• One effective way to build equity into performance measurement is by layering it onto existing initiatives and targets. For example, reducing hospital readmissions is a key goal and is tied to funding and other incentives. Hospitals should monitor if there are differences in readmission rates and duration by income, neighbourhood, or region, and they should be expected to reduce any inequitable differences.
• Similarly, many hospitals, Community Health Centres and other programs assess their services through client satisfaction surveys, and aim for high, and improving, satisfaction levels. Equity expectations should be reducing any differences in satisfaction by gender, income, ethno-cultural background, etc.
• Payment schemes, budget allocations, and other incentives need to be structured so they encourage and reward achieving these types of equity-orientated expectations.
- Targeting some resources or programs to address disadvantaged populations or key access barriers:
• Identifying investments and interventions that will have the highest impact on reducing health disparities or improving health care for the most vulnerable.
• The benefits of equity interventions can be broad. For example, improving interpretation services will not only improve quality for those who face language barriers, but can also contribute to reducing misdiagnoses, over-prescription, and avoidable complications due to poor communication.
- Thinking upstream to health promotion and addressing the underlying determinants of health:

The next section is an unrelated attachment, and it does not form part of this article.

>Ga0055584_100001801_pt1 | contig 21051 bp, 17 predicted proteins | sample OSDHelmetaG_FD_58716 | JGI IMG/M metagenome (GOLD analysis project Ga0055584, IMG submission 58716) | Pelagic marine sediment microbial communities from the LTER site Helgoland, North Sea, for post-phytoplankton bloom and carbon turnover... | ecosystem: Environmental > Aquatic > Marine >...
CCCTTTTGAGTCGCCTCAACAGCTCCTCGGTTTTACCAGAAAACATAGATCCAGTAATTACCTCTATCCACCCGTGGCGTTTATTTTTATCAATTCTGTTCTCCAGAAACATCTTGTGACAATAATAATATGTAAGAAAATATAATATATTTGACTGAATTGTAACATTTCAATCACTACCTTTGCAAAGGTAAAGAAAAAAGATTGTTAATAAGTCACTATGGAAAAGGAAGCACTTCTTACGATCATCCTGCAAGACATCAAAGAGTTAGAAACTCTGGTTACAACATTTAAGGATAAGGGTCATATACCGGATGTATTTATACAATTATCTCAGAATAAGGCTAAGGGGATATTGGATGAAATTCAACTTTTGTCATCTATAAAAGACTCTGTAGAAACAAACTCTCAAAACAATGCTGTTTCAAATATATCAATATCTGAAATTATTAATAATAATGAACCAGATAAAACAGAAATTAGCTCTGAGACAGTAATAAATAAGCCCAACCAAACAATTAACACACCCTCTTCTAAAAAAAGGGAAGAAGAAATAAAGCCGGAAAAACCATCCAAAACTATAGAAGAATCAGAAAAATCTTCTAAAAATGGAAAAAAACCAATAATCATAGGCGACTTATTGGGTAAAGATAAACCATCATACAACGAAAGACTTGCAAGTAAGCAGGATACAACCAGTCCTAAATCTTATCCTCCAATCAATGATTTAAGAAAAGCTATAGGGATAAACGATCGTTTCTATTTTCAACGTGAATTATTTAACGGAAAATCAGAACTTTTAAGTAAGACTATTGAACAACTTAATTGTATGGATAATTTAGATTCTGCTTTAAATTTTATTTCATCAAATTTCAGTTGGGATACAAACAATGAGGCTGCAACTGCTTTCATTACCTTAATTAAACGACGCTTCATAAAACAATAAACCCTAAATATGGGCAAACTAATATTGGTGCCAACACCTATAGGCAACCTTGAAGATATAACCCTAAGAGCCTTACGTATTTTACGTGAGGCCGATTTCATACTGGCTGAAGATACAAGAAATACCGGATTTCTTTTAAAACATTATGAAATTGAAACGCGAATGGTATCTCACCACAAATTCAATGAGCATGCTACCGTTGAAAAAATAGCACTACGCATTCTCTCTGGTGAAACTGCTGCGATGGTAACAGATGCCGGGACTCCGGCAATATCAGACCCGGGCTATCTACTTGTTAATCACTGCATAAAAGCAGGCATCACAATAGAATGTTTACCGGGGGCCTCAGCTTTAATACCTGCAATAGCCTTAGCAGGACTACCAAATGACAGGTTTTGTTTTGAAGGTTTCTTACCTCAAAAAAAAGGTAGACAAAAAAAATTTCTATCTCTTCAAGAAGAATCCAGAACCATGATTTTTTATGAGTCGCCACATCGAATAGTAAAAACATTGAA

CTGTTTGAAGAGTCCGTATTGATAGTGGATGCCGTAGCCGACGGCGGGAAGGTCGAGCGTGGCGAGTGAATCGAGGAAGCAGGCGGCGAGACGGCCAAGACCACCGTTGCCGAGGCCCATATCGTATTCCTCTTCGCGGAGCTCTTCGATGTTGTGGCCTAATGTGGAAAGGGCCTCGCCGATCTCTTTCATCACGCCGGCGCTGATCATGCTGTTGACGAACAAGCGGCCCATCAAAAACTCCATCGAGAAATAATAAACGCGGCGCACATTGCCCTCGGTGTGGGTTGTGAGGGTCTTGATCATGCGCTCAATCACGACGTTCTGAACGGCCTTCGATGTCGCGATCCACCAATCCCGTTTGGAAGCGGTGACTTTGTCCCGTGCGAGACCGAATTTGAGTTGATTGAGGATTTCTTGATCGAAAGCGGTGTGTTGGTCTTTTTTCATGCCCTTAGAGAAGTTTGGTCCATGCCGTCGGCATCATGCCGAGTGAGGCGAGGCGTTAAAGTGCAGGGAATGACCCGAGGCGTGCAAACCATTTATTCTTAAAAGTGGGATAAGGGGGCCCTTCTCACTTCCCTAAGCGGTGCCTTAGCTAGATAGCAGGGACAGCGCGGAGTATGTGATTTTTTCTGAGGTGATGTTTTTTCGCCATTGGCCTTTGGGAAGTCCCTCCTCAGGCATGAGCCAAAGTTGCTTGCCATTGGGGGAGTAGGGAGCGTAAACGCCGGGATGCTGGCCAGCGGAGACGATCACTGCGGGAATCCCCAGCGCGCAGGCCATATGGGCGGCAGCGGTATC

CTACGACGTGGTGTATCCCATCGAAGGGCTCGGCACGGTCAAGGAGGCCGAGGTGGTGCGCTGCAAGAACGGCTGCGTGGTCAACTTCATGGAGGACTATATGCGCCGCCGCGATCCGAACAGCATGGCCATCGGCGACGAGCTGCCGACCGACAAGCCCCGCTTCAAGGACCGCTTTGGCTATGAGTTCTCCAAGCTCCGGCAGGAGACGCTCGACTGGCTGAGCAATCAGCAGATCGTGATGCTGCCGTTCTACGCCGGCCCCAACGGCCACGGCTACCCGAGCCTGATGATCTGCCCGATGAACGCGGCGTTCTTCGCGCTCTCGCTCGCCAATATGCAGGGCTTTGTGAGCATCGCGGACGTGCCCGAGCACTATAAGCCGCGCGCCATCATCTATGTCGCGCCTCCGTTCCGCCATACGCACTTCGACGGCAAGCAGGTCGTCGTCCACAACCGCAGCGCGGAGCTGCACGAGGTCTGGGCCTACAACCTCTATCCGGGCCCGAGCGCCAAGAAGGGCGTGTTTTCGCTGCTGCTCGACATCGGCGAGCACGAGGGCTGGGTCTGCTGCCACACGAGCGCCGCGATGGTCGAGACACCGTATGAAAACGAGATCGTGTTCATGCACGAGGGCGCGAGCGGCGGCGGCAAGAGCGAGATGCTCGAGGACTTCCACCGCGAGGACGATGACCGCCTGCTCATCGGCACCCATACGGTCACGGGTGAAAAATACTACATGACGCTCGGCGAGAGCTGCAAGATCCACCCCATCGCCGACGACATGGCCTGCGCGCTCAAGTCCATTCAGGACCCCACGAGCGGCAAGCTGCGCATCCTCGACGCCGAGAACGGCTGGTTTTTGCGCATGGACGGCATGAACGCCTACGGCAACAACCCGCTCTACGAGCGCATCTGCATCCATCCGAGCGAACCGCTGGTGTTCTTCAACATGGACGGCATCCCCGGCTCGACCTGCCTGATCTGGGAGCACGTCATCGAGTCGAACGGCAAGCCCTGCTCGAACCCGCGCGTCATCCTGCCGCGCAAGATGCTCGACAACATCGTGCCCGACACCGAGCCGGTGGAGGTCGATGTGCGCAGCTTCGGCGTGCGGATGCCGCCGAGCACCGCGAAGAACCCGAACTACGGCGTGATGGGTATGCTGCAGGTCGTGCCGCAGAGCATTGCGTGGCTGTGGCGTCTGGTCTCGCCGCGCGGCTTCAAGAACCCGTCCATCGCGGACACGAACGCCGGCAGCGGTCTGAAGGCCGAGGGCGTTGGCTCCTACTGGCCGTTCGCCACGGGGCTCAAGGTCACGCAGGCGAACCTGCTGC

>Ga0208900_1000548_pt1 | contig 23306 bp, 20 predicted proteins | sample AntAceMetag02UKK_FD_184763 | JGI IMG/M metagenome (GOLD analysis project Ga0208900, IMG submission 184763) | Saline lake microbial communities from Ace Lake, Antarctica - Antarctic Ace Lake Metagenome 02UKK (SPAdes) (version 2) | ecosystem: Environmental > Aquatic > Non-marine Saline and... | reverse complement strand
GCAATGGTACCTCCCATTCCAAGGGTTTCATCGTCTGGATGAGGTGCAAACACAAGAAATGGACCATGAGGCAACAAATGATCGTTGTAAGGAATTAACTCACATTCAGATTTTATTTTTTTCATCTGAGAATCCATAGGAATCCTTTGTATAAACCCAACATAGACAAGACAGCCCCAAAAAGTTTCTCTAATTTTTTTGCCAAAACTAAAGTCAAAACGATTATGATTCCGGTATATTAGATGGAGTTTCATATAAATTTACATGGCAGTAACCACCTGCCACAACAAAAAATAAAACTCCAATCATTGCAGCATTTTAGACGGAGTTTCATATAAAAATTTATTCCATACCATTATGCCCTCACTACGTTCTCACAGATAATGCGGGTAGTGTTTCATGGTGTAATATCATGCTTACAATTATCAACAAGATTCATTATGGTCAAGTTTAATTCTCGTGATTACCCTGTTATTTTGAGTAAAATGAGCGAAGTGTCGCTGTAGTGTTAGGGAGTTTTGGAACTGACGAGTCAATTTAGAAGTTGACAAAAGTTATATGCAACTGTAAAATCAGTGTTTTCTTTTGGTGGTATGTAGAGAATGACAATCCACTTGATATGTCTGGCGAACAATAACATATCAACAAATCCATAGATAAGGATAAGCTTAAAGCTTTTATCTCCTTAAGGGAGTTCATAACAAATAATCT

• Building on the above examples: diabetes and other chronic conditions are concentrated in poor neighbourhoods and marginalized communities. If we don’t improve access to good housing, adequate food, and safe neighbourhoods we will not be able to reduce the impact of these preventable diseases.
What gets measured, matters. Each of these directions requires good data, planning and measurement (which is where our MAgIC project for Measuring and Managing Access Gaps in Care comes in). To drive the necessary equity reforms we need to know what the key barriers and needs are, set clear targets for equitable access and high quality, monitor performance against those equity expectations, line up incentives and investments, and rigorously evaluate what works to reduce systemic health inequities.
These essential health system reforms are only part of the equity roadmap. The really healthy changes3 will come through addressing the underlying social determinants of health. Affordable housing, access to child care, equal opportunities to get a good education and decent living environments are all pre-conditions for good health. And precarious work, racism, poverty and income inequality are the underlying foundations of damaging inequities in health and well-being. Governments need to act in a coherent way across Ministries and programs to create the foundations of good health for all, including those communities consistently marginalized and left behind.
1Bierman, AS et al. Social Determinants of Health and Populations At Risk in: Bierman, AS, ed. Project for an Ontario Women’s Health Evidence-Based Report, Volume 2, 2012, 12B.4, p 65.
2Cameron N. McIntosh, Philippe Finès, Russell Wilkins & Michael C. Wolfson. “Income disparities in health-adjusted life expectancy for Canadian adults, 1991 to 2001.” Health Reports. December 2009. Statistics Canada.
3The title of the Ministry of Health and Long-Term Care’s new action plan.
About the Author:
Bob Gardner is Director of Policy at the Wellesley Institute, a non-profit research and policy think tank focusing on advancing urban health and health equity. He researches, writes and speaks widely on health equity policy; works with governments, LHINs, service provider networks and community partners to develop effective strategies and action plans to enhance health equity; and is on the board of Health Quality Ontario. Bob has a PhD in sociology; has been an academic, public sector executive and consultant; and has been a community activist on HIV/AIDS, reproductive health and other issues.